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Does a function f whose domain is a closed interval have an antiderivative (a function F (whose domain may not be the same as f) that is only differentiable on the domain of f, and the derivative is equal to f on the domain of f)?

For a function to be the antiderivative (with the definition above) of the above function, its domain must include values outside and near the endpoints of the closed interval in order to differentiable, and it also has to be not differentiable for those values.

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  • $\begingroup$ Sorry, what? Why is a constant function not an antiderivative to the $0$ function? $\endgroup$
    – FShrike
    Feb 26, 2022 at 19:13
  • $\begingroup$ The fundamental theorem of calculus' proof actually assumes that the domain is a compact interval $[a,b]$, where $F$ will be continuous, and that $F'$ must exist everywhere in the open subinterval $(a,b)$. In the reverse direction, $f$ is assumed continuous on the compact interval $[a,b]$ (otherwise $f$ might not be integrable...) $\endgroup$
    – FShrike
    Feb 26, 2022 at 19:14
  • $\begingroup$ @FShrike According to that definition of an antiderivative, they are not because derivatives have different domains. $\endgroup$
    – TFR
    Feb 26, 2022 at 20:19
  • $\begingroup$ @FShrike Does a function whose domain is a closed interval have an antiderivative? $\endgroup$
    – TFR
    Feb 26, 2022 at 20:20

1 Answer 1

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There appear to be two issues in question: The distinction between open and closed intervals, and differing domains of $f$ and $F$.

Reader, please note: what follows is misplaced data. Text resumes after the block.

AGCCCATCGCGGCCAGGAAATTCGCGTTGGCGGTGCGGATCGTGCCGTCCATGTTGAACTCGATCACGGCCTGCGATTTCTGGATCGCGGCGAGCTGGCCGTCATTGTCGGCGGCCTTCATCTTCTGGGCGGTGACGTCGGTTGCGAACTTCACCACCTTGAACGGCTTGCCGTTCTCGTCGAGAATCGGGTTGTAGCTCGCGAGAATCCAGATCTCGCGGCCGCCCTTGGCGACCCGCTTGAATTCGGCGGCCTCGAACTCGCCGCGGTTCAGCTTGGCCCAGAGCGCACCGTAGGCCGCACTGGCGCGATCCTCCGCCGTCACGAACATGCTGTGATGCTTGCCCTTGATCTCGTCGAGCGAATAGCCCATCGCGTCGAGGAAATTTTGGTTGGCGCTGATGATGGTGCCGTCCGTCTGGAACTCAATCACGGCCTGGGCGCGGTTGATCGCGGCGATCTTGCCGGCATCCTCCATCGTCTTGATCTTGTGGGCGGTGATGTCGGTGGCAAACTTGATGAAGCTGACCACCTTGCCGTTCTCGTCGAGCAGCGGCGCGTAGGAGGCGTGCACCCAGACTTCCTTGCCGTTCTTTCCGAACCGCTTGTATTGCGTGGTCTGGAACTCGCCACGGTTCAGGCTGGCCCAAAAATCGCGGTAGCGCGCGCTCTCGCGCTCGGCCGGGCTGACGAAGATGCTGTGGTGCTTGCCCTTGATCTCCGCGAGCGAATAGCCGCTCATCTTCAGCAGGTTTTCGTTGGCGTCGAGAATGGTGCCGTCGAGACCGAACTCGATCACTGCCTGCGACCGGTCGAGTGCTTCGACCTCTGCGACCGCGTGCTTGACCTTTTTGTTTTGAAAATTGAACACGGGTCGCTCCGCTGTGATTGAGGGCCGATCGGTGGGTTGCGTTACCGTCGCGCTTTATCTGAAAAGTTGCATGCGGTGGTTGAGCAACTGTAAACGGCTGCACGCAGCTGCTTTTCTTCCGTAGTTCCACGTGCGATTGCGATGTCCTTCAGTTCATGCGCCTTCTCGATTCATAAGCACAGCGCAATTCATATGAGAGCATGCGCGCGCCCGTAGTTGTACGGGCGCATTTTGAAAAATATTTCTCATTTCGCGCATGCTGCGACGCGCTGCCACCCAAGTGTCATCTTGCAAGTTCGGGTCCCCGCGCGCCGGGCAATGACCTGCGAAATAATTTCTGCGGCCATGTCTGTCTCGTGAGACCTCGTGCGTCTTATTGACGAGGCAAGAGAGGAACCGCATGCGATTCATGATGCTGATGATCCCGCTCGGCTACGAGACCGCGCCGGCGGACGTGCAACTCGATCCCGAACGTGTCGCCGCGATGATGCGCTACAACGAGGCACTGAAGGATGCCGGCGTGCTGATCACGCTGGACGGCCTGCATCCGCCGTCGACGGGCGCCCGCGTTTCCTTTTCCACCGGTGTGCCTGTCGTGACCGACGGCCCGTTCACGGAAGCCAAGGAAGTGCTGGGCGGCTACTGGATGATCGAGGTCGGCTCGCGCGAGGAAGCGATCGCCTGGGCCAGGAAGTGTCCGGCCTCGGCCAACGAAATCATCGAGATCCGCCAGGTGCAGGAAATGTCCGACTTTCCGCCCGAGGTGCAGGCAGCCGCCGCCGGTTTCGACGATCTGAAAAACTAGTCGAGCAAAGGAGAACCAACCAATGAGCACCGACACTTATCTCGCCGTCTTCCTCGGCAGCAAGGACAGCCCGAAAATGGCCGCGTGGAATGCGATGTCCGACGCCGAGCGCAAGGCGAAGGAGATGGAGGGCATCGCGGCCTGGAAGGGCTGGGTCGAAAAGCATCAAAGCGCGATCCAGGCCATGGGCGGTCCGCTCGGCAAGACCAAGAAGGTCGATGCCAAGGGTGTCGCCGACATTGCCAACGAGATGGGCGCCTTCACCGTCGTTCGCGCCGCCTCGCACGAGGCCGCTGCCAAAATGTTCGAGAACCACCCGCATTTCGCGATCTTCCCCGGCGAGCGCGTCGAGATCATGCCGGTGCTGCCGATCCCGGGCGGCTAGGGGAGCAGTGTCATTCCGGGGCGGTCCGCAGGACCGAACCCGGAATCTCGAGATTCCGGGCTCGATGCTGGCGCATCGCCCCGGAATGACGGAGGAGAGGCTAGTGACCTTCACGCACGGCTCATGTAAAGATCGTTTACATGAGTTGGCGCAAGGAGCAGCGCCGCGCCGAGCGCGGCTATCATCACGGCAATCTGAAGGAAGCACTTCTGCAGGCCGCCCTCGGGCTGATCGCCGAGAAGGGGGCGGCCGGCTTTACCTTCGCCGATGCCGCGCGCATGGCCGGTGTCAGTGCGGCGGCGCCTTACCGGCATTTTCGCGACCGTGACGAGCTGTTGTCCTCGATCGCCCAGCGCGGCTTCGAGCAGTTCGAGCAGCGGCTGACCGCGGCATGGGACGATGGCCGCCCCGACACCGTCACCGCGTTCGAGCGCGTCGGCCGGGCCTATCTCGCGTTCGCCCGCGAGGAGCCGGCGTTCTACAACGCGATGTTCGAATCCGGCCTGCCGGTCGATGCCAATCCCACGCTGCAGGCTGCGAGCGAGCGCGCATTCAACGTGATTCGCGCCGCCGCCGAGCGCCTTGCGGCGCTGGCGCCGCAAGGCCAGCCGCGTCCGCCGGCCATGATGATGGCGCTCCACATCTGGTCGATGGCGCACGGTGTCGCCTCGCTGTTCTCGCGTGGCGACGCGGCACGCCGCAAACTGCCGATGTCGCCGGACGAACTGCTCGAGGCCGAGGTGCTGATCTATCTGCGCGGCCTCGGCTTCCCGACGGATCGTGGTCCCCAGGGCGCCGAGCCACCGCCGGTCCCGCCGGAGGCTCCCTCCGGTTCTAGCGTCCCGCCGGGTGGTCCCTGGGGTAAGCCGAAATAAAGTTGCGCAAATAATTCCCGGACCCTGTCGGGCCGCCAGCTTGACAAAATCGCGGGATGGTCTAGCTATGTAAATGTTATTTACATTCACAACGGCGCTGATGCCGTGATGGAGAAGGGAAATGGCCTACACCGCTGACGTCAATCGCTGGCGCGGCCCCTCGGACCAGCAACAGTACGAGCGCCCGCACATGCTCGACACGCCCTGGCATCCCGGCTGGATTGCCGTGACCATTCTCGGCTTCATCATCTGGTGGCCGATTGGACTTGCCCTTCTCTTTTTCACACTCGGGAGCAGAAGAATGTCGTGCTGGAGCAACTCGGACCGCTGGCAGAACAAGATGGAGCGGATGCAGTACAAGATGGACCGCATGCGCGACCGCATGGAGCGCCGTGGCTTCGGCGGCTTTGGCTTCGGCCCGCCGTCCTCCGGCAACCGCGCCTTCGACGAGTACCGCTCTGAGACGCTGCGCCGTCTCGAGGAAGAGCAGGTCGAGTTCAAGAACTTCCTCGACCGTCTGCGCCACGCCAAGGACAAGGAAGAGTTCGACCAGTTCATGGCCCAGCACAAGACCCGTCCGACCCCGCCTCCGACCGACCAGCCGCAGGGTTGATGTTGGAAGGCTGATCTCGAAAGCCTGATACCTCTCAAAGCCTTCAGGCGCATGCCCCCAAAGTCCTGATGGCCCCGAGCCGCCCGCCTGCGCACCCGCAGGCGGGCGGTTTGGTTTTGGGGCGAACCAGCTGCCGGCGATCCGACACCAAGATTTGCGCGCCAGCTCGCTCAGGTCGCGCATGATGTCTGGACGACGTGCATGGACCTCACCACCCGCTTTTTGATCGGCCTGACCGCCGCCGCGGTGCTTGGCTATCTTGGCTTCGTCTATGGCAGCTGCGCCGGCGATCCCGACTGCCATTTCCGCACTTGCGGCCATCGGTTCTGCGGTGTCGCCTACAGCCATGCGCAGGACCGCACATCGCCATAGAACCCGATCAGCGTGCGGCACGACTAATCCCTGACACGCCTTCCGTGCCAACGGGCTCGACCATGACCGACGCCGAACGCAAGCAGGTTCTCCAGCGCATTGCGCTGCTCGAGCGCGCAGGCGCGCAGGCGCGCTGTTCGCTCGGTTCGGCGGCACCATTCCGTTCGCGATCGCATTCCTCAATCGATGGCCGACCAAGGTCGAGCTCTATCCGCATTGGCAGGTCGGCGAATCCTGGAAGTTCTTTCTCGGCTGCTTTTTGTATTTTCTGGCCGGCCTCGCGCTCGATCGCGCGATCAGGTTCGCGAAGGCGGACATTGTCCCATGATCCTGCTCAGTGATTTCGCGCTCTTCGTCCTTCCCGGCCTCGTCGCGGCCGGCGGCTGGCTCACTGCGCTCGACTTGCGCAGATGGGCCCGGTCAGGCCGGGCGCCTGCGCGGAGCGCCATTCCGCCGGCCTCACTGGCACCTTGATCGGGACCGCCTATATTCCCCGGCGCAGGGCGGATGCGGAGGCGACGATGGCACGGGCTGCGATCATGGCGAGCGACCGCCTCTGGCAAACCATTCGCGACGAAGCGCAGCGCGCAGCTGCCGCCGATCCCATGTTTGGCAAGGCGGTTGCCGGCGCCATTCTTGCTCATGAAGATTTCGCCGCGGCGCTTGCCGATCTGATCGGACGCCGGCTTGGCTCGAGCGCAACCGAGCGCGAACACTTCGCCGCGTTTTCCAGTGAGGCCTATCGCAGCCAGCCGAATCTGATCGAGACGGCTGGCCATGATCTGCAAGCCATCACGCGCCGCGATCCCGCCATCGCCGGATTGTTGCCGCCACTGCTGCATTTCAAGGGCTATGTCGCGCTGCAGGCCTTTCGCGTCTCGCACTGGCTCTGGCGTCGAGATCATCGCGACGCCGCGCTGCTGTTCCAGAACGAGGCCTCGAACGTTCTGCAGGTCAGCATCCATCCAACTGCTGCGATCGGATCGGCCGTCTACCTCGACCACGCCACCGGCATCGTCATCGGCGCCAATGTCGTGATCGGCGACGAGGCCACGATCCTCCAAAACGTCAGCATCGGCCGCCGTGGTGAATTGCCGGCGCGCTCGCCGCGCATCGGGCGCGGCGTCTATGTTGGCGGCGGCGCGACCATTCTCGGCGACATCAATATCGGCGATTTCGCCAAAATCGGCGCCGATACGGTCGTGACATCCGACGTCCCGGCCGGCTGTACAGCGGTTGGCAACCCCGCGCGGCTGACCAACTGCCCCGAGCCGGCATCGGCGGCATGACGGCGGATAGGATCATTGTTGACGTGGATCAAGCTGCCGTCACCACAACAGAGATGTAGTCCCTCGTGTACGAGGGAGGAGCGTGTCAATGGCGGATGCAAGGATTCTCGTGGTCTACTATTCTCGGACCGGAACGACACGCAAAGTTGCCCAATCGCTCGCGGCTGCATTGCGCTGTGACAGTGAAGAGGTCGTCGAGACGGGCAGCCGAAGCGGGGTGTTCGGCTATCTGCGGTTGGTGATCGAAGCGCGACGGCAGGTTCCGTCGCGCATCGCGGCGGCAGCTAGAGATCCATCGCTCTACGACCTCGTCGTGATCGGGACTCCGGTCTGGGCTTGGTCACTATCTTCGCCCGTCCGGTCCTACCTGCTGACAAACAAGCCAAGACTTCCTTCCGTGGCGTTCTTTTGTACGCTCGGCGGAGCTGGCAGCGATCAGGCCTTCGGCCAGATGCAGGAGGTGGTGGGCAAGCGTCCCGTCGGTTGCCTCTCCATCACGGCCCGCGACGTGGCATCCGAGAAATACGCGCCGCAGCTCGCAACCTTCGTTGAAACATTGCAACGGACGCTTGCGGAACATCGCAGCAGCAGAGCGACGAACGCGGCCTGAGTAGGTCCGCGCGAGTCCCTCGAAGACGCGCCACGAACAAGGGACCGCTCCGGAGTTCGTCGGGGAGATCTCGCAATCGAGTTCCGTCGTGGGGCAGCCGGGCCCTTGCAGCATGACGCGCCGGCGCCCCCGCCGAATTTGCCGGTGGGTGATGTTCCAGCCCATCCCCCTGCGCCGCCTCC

If $a < b$ are real, one says a real-valued function $f$ is differentiable on $[a, b]$ if $f$ extends to a differentiable function on a larger open interval $(\alpha, \beta) \supset [a, b]$.

If it's of interest, we say $f$ is continuously-differentiable if $f$ extends to a continuously-differentiable function on a larger open interval. This is equivalent to saying $f$ is continuous, differentiable in $(a, b)$, and the one-sided limits of the derivative exist at the endpoints.

Particularly, if $f$ is defined on an interval $I$, a function $F$ on $I$ is an antiderivative of $f$ if $F$ is differentiable in the preceding sense and $F' = f$ at each point of $I$. For example, if $f$ is identically zero on some interval $I$, then every constant function $F$ on $I$ is an antiderivative of $f$.

Finally, if it matters, "any function whose domain is one or more open interval has an antiderivative" isn't true, but is true if we assume $f$ is continuous (for example).

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  • $\begingroup$ So no function whose domain is one closed interval is differentiable on that closed interval because it is not defined for an open interval contains the domain? $\endgroup$
    – TFR
    Feb 26, 2022 at 21:37
  • $\begingroup$ Is it possible for a function to be differentiable at any point in a closed interval which is a subset of its domain, and not differentiable at any point outside that closed interval? $\endgroup$
    – TFR
    Feb 26, 2022 at 21:39
  • $\begingroup$ Just to calibrate regarding the first comment, have you heard the term extend, which is used here in a specific mathematical sense? (You've also changed the question, though this answer still addresses the new version: "Yes" a function on a closed bounded interval can have an antiderivative on that interval.) $\endgroup$ Feb 26, 2022 at 23:04
  • $\begingroup$ I was trying to find if there is any agreed upon definition, but it seems like there is no. I am looking for an antiderivative with my definition (see the bracket in my question). If so, could you give some examples? Is there a general one? $\endgroup$
    – TFR
    Feb 26, 2022 at 23:13
  • $\begingroup$ Not sure I understand what seems to be missing. There is a standard of antiderivative for a real-valued function on a real interval (which may or may not be closed and bounded), given in this answer. $\endgroup$ Feb 27, 2022 at 0:46

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